Friday, May 28, 2010

Forgotten Books: SECRET AGENT X-9 by Dashiell Hammett & Alex Raymond


Maybe this one's not really forgotten, but since the latest edition was published 20 years ago, it's at least neglected. You've no doubt heard of the strip. Hammett plotted and wrote the dialogue for most of 1934, while Raymond continued the artwork for another year. I don't know who actually named the character, but the concept seems to have come directly from William Randolph Hearst, who wanted "the toughness of a detective like (Dick) Tracy with the the mystery of a secret operative like (Dan) Dunn."

With a team like Hammett and Raymond, you know this is great stuff. The only question is . . . do you buy the green edition (Nostalgia Press 1976), the red edition (International Polygonics Ltd, 1983) or the 1990 book (which I have not seen) published by Kitchen Sink?

Here's the lowdown on the two I have. Both books have the first continuity, a long story sometimes known as "You're the Top". Both also contain the much shorter second and third stories, "The Mystery of the Silent Guns" and "The Martyn Case". But that's where things get tricky. According to William F. Nolan, Hammett left the strip during the run of "The Martyn Case", having already submitted a plot for the next story, "The Torch Car Case".

The green book skips "The Torch Car Case" and jumps ahead to "The Iron Claw Gang" and "The Egyptian Jewel Case", two stories in which Hammett apparently had no hand.

The red book gives us "The Torch Car Case", then skips "The Iron Claw Gang" and "The Egyptian Jewel Case" to present "The Fixer", a story scripted by Saint creator Leslie Charteris.

And there's more to consider. The introduction to the green book, while not lengthy, is excerpted from a critique by Bill Blackbeard, who certainly knows his comic strip stuff. The red book has a longer and more fact-packed intro by Nolan, who surely knows his Hammett.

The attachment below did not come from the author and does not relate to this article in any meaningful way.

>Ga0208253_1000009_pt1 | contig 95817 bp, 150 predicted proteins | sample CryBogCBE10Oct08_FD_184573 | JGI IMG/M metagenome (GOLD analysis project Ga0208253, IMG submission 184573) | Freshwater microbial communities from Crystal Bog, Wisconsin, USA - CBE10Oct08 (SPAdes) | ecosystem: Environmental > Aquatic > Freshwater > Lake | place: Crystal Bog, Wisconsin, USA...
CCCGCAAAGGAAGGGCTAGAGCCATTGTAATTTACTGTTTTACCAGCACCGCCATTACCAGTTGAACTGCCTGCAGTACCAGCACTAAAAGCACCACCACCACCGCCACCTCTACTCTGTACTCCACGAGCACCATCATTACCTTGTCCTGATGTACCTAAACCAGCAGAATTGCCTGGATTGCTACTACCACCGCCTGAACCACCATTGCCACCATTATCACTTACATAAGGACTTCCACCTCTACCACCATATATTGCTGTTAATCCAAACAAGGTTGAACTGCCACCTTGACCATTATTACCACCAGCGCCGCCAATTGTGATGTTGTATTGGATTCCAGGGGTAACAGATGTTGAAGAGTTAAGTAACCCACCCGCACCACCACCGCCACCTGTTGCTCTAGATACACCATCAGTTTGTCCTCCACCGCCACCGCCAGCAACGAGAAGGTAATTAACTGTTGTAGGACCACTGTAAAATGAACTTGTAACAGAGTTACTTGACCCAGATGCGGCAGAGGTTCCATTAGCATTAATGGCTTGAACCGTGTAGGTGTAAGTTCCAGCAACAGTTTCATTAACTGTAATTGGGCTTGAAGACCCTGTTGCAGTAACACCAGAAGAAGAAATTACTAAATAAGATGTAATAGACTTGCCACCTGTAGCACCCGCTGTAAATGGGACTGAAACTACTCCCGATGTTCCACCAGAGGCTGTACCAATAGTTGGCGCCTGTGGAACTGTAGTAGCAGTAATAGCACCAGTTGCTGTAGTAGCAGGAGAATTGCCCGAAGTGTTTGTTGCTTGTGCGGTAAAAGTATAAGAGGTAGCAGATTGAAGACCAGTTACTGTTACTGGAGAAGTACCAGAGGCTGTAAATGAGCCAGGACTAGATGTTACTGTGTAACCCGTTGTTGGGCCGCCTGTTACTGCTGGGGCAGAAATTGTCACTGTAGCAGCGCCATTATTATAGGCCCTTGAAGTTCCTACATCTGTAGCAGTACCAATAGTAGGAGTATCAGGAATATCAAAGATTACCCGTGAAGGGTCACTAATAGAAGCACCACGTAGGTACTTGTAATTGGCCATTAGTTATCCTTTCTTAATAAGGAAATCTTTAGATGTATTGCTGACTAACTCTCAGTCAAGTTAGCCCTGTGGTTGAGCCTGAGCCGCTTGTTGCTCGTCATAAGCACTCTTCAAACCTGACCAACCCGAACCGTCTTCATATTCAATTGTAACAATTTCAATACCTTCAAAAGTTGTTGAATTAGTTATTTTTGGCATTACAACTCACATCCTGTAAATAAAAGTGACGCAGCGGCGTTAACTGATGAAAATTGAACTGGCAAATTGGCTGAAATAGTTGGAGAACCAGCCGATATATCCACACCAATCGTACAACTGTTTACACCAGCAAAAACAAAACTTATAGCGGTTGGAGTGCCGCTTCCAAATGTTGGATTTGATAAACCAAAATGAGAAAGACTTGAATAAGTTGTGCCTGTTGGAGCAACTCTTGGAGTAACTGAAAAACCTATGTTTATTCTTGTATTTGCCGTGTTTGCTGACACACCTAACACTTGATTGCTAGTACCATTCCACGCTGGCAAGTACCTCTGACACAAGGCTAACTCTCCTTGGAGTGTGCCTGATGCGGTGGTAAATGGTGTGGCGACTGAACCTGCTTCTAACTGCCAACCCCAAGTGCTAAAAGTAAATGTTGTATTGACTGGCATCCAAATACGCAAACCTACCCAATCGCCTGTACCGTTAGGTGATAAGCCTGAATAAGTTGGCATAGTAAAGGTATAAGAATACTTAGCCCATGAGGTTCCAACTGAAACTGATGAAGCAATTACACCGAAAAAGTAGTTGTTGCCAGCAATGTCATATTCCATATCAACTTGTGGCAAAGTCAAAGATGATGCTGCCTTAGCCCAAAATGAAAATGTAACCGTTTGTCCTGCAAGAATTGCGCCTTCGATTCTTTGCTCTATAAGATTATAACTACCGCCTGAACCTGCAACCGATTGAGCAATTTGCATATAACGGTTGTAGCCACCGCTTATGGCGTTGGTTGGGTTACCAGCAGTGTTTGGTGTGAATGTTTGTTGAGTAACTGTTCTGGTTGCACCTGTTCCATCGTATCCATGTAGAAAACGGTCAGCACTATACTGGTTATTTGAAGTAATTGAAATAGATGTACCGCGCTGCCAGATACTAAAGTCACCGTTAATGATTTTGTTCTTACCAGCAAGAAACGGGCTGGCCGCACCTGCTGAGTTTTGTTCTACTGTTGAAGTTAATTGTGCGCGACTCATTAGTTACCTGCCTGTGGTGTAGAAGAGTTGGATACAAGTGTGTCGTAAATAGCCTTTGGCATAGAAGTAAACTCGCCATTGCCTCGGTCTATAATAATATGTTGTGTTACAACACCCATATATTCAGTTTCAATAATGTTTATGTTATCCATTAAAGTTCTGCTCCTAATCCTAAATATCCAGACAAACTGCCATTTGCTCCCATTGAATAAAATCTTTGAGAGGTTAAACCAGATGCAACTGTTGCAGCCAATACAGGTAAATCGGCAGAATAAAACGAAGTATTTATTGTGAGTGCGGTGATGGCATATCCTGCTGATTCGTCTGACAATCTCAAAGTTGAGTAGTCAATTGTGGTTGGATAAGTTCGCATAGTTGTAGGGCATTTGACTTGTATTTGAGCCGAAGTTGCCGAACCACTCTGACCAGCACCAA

Which are you leaning toward, the green or the red? Well, here's one more consideration. The green book does a better job of reproducing the strips, which are uniformly sharp. Taken on its own, the red book looks OK, but side-by-side with the green the artwork looks a bit muddy.

The Kitchen Sink edition is said to be oblong (like the green book), and 206 (30 pages more). So maybe it has an extra story. Anyone know?

These books won't lay flat enough to scan full strips, but I managed to snag a few sample panels from the green book. You may, of course, click to enlarge.






The lowdown on this week's selection of Forgotten Books awaits you at George Kelley's blog.

8 comments:

George said...

I've always enjoyed SECRET AGENT X-9. You can't ask for a better writer than Dashiell Hammett.

Tom said...

I chronicled the development and history of the X-9 strip in my biography /art book, "Alex Raymond: His Life and Art (Adventure House, 2008).

I purposed that Hammett wrote an initial draft for the X-9 story, and set the ball rolling, but was off doing other things for most of the time he was credited on the strip. It is known that Raymond wrote periods of the strip by himself when Hammett was tardy with copy, which according to my sources happened more than once.

The Kitchen Sink collection is the one I prefer because it reprints the entire run of Raymond's art, which neither of the other two collections do, although all 3 versions have valuable insights in the strip in thier introductions.

Tom Roberts

Evan Lewis said...

Thanks Tom!

Cap'n Bob Napier said...

Raymond's art has always been a personal favorite. I ought to look for that Kitchen Sink edition. I probably won't, but I ought to.

Evan Lewis said...

Kitchen Sink should have sent MDM a review copy back in 1990, Cap'n. They should have, but they apparently didn't.

Kenneth Mark Hoover said...

Huh. I was not aware of this at all. Pretty cool!

Tom K Mason said...

Only slightly off-topic: IDW and Dean Mullaney's Library of American Comics is releasing a collection of the Secret Agent X-9 strips by Archie Goodwin and Al Williamson in July. The first book covers 1967-1969. There's sure to be an excellent introduction covering the history of the strip that might answer some questions.

Ann Littlewood said...

The drawing style is very reminiscent of Will Eisner, no?